If the U.S. is going to have dynasties, at least have good ones

In America, any child “may become president, and I suppose it’s just one of the risks he takes,” two-time Democratic nominee Adlai Stevenson once cracked. But we run a bigger risk of getting someone with a famous last name. Since I became aware of politics, sometime around the start of the Iranian hostage crisis, either a Bush or a Clinton has been on a major-party presidential ticket in all but the last two races; 2016 would make it eight out of ten. And consider the irony that one of the main figures standing athwart another Bush-Clinton race is Sen. Rand Paul, R-Ky., himself the scion of a minor political dynasty.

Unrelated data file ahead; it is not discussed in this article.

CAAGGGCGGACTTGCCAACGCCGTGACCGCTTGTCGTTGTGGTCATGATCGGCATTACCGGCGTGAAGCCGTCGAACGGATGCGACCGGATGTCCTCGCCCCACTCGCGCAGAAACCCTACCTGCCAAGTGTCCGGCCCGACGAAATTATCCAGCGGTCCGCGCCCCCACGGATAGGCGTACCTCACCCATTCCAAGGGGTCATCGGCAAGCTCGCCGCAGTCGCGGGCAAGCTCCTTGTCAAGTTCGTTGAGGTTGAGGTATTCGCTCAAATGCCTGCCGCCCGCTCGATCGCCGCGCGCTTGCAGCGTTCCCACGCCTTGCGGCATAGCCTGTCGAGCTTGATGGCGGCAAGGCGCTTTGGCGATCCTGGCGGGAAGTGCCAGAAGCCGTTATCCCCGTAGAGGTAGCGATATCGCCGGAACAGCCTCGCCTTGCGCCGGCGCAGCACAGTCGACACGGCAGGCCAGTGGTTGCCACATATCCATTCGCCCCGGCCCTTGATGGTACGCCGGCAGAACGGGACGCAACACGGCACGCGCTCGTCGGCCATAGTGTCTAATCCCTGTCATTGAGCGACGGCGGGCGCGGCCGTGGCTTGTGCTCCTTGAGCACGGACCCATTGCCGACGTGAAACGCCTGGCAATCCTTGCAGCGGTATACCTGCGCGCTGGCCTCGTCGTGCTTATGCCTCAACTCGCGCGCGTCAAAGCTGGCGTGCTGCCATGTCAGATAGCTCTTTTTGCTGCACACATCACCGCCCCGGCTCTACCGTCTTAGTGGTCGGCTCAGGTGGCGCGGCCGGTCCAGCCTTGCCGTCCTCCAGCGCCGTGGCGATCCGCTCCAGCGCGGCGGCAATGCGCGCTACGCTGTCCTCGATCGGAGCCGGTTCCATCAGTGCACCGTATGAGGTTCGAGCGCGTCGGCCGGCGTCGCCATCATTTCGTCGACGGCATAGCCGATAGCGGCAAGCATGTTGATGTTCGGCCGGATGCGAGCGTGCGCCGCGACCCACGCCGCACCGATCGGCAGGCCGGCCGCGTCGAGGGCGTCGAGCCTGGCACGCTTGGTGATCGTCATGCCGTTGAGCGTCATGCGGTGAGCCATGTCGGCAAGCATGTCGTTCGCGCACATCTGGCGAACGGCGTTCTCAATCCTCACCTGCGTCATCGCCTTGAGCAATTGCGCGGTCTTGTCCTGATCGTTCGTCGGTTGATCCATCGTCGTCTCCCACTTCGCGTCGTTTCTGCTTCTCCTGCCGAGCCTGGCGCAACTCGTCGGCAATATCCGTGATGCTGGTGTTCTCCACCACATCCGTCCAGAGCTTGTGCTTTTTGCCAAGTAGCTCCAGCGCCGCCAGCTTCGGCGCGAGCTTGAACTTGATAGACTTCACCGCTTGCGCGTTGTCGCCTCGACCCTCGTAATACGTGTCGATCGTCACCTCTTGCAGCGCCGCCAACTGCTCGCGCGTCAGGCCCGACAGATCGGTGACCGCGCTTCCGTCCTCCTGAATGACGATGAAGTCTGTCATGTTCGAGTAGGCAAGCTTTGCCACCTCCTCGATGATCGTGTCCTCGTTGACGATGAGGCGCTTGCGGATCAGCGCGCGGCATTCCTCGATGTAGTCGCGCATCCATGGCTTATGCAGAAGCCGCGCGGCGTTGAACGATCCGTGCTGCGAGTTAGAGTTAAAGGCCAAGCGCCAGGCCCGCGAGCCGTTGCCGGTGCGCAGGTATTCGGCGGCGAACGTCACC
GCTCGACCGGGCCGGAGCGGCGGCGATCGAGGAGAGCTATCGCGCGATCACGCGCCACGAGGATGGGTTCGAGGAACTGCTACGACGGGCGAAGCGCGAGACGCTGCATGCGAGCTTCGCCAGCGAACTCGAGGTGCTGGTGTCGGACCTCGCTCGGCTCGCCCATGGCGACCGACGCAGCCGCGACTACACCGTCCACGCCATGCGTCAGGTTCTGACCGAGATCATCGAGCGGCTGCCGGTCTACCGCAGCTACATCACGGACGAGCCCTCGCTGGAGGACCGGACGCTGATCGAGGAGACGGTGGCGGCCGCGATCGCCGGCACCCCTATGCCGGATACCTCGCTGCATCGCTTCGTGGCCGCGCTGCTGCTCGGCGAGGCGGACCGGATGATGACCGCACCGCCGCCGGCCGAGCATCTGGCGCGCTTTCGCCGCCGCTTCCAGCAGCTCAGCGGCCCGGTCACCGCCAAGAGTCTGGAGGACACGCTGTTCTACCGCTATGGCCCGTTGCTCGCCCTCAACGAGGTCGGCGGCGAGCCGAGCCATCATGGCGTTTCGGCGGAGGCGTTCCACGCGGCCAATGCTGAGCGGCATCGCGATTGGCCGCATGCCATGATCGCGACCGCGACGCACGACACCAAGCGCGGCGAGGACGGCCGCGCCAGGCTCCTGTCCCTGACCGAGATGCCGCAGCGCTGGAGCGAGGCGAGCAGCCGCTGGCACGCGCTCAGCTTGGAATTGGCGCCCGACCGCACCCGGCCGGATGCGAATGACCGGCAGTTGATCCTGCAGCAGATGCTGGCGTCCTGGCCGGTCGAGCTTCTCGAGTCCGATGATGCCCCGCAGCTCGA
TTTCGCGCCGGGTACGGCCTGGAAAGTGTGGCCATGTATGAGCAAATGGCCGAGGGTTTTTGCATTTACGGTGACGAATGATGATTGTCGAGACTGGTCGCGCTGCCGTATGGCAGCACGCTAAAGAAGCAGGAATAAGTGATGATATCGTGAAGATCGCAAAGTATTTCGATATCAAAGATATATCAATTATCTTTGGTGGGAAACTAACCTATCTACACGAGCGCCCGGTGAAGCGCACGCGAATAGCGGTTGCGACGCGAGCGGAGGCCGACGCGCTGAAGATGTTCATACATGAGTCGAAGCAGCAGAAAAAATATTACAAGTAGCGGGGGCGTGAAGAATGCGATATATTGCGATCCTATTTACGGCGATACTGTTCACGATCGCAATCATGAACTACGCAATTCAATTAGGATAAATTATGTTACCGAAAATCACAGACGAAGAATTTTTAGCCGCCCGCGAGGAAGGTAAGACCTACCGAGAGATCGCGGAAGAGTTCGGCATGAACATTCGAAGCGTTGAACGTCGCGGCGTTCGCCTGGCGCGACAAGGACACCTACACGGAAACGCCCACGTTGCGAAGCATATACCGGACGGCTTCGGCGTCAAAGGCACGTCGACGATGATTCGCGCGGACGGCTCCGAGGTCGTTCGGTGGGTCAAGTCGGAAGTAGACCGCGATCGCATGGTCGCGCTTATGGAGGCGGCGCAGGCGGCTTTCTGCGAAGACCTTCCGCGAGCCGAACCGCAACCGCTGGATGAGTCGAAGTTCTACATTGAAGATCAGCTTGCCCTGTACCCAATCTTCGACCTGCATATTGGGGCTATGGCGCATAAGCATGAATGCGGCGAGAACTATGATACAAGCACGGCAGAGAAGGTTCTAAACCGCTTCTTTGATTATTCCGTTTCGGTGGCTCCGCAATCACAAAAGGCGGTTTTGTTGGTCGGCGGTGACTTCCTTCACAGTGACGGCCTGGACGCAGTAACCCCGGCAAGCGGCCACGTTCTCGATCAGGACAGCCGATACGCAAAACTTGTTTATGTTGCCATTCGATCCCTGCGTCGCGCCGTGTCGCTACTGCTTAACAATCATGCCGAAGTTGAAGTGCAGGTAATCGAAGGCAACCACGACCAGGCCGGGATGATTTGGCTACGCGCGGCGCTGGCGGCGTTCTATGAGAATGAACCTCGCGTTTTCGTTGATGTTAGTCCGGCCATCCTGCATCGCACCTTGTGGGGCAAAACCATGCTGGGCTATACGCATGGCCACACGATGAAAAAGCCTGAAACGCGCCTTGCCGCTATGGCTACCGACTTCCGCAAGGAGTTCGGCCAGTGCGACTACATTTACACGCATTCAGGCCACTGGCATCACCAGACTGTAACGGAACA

The Founders wisely barred the federal government from granting “titles of nobility” (though they may have been too quick to dismiss “corruption of blood” as grounds for political disqualification). Still, they recognized that “there is a natural aristocracy among men,” as Thomas Jefferson put it to John Adams in 1813, “the grounds of this are virtue and talents.”

Neither Jeb nor Hillary, one suspects, is quite what Jefferson had in mind. Like his brother “43,” Jeb is given to anti-Jeffersonian tropes about the dangers of “neo-isolationism” and “American passivity” in foreign policy. Hillary thinks it’s the president’s job to be “commander in chief of our economy,” and she’s rarely met a war she didn’t like, including the Iraq debacle, which she voted for before she was against it.